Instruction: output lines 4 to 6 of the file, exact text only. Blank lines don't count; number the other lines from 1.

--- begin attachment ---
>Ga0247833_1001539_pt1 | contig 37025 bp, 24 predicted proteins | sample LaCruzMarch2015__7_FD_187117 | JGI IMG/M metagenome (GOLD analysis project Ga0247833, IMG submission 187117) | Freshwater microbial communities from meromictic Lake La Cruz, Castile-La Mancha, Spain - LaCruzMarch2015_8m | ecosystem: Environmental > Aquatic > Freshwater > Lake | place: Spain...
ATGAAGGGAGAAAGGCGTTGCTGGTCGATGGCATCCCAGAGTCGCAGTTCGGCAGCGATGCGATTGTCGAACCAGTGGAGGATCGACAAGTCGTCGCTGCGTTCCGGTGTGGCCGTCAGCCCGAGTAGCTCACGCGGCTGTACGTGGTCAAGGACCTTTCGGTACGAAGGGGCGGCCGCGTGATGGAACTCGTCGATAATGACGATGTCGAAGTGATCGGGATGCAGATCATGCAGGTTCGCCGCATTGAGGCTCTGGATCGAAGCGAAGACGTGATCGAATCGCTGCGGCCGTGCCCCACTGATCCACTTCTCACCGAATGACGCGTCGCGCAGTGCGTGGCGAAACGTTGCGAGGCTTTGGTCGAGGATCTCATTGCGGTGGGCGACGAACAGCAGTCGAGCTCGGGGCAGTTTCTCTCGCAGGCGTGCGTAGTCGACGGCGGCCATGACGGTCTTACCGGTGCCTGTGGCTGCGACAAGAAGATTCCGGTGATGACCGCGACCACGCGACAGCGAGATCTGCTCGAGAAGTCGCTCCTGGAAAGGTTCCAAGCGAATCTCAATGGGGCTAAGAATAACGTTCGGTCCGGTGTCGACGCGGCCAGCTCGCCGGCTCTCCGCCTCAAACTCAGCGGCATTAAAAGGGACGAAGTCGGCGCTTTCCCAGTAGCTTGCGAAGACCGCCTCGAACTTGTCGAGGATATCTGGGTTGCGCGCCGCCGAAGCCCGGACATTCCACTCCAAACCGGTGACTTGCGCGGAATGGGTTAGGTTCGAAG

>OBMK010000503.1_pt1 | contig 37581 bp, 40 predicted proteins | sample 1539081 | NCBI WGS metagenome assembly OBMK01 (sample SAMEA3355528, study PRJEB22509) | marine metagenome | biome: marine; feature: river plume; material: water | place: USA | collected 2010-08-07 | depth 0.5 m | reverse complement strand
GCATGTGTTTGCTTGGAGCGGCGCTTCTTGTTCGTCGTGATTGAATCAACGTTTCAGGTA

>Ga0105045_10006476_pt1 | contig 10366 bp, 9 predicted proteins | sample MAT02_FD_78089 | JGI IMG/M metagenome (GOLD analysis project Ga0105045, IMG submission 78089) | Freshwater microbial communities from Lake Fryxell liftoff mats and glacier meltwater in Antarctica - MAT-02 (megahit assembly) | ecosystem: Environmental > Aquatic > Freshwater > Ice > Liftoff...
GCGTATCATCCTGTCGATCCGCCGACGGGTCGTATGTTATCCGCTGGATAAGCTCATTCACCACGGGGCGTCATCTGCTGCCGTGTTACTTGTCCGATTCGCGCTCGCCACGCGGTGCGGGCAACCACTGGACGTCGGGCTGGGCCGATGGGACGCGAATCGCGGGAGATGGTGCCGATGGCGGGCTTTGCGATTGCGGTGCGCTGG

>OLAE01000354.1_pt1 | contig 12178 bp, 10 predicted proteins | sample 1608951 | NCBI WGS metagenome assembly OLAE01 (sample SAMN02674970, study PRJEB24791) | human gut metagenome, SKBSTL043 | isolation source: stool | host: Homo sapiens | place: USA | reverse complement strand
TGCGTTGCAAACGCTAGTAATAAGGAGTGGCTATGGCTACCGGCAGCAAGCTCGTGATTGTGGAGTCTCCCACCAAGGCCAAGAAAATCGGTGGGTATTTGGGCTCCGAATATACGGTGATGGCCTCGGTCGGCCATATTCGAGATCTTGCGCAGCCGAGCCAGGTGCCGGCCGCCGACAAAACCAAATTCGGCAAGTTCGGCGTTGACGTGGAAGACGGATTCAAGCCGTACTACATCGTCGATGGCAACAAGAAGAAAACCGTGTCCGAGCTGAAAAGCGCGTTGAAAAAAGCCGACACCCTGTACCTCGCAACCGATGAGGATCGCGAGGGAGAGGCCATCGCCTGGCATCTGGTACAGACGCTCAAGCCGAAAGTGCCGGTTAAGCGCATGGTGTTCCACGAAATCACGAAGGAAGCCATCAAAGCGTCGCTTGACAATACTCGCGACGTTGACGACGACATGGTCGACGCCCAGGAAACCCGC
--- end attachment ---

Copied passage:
GCATGTGTTTGCTTGGAGCGGCGCTTCTTGTTCGTCGTGATTGAATCAACGTTTCAGGTA

>Ga0105045_10006476_pt1 | contig 10366 bp, 9 predicted proteins | sample MAT02_FD_78089 | JGI IMG/M metagenome (GOLD analysis project Ga0105045, IMG submission 78089) | Freshwater microbial communities from Lake Fryxell liftoff mats and glacier meltwater in Antarctica - MAT-02 (megahit assembly) | ecosystem: Environmental > Aquatic > Freshwater > Ice > Liftoff...
GCGTATCATCCTGTCGATCCGCCGACGGGTCGTATGTTATCCGCTGGATAAGCTCATTCACCACGGGGCGTCATCTGCTGCCGTGTTACTTGTCCGATTCGCGCTCGCCACGCGGTGCGGGCAACCACTGGACGTCGGGCTGGGCCGATGGGACGCGAATCGCGGGAGATGGTGCCGATGGCGGGCTTTGCGATTGCGGTGCGCTGG